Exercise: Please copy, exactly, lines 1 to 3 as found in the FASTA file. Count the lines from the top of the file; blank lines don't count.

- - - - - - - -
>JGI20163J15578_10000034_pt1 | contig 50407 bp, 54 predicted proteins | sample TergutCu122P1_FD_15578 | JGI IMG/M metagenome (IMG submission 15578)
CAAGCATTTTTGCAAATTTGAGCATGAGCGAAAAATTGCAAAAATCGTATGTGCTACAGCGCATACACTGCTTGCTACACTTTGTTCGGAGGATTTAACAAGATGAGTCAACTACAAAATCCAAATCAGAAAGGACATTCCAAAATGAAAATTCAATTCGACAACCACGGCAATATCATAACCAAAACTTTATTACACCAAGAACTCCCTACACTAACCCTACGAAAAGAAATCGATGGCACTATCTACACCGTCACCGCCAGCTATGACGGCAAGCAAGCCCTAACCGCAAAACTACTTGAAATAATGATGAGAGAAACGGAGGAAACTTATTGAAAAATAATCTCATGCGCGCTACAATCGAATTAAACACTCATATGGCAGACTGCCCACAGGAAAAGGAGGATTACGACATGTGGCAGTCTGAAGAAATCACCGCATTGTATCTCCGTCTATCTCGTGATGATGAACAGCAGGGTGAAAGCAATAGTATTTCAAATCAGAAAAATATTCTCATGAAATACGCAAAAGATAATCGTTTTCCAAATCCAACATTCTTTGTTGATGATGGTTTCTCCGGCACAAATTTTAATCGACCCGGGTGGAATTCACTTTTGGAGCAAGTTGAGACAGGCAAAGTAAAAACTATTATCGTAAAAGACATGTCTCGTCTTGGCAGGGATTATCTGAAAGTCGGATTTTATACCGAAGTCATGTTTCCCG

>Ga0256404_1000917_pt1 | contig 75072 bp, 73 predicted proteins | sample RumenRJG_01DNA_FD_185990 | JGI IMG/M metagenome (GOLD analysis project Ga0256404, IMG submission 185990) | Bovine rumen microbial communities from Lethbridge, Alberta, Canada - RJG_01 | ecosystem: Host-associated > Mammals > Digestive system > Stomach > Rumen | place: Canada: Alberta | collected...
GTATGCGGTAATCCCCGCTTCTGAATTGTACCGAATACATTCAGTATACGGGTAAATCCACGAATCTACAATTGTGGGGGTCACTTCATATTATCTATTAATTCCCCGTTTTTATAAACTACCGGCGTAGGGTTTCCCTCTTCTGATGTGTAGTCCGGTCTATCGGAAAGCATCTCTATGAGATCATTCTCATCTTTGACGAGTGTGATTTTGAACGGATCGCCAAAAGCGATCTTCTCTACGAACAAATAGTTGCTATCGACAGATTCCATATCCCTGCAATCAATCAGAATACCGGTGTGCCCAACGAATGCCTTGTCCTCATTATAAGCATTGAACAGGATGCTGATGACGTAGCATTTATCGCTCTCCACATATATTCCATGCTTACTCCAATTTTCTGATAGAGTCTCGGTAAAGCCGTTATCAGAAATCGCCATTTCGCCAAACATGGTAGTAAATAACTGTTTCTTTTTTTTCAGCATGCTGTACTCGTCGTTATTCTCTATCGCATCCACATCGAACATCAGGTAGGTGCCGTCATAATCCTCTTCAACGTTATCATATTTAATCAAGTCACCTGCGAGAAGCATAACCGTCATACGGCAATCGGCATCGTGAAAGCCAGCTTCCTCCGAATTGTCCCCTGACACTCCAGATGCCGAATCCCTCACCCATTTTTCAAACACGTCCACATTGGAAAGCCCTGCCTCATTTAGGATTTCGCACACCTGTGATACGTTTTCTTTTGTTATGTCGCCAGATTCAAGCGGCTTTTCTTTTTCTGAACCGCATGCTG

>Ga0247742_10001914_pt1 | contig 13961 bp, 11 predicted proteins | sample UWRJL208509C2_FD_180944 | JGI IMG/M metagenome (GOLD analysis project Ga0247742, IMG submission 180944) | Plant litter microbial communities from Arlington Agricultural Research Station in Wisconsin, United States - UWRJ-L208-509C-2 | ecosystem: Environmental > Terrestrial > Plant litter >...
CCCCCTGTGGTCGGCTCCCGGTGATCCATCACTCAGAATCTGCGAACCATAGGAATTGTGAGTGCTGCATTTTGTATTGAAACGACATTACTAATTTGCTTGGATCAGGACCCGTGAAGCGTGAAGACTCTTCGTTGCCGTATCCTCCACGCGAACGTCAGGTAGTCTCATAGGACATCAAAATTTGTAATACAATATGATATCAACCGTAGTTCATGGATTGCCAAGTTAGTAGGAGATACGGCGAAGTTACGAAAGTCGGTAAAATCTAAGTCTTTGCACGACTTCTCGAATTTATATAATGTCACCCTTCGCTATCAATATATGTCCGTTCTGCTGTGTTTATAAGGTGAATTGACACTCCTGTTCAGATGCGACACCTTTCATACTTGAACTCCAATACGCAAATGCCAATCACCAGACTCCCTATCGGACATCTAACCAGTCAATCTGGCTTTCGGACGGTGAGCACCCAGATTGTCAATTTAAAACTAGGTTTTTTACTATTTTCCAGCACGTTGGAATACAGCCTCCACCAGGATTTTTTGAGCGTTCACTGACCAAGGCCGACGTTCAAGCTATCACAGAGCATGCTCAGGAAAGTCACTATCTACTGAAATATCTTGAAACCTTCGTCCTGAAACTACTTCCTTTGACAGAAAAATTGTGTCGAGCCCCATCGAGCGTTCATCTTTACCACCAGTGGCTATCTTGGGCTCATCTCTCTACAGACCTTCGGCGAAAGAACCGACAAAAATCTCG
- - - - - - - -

>JGI20163J15578_10000034_pt1 | contig 50407 bp, 54 predicted proteins | sample TergutCu122P1_FD_15578 | JGI IMG/M metagenome (IMG submission 15578)
CAAGCATTTTTGCAAATTTGAGCATGAGCGAAAAATTGCAAAAATCGTATGTGCTACAGCGCATACACTGCTTGCTACACTTTGTTCGGAGGATTTAACAAGATGAGTCAACTACAAAATCCAAATCAGAAAGGACATTCCAAAATGAAAATTCAATTCGACAACCACGGCAATATCATAACCAAAACTTTATTACACCAAGAACTCCCTACACTAACCCTACGAAAAGAAATCGATGGCACTATCTACACCGTCACCGCCAGCTATGACGGCAAGCAAGCCCTAACCGCAAAACTACTTGAAATAATGATGAGAGAAACGGAGGAAACTTATTGAAAAATAATCTCATGCGCGCTACAATCGAATTAAACACTCATATGGCAGACTGCCCACAGGAAAAGGAGGATTACGACATGTGGCAGTCTGAAGAAATCACCGCATTGTATCTCCGTCTATCTCGTGATGATGAACAGCAGGGTGAAAGCAATAGTATTTCAAATCAGAAAAATATTCTCATGAAATACGCAAAAGATAATCGTTTTCCAAATCCAACATTCTTTGTTGATGATGGTTTCTCCGGCACAAATTTTAATCGACCCGGGTGGAATTCACTTTTGGAGCAAGTTGAGACAGGCAAAGTAAAAACTATTATCGTAAAAGACATGTCTCGTCTTGGCAGGGATTATCTGAAAGTCGGATTTTATACCGAAGTCATGTTTCCCG

>Ga0256404_1000917_pt1 | contig 75072 bp, 73 predicted proteins | sample RumenRJG_01DNA_FD_185990 | JGI IMG/M metagenome (GOLD analysis project Ga0256404, IMG submission 185990) | Bovine rumen microbial communities from Lethbridge, Alberta, Canada - RJG_01 | ecosystem: Host-associated > Mammals > Digestive system > Stomach > Rumen | place: Canada: Alberta | collected...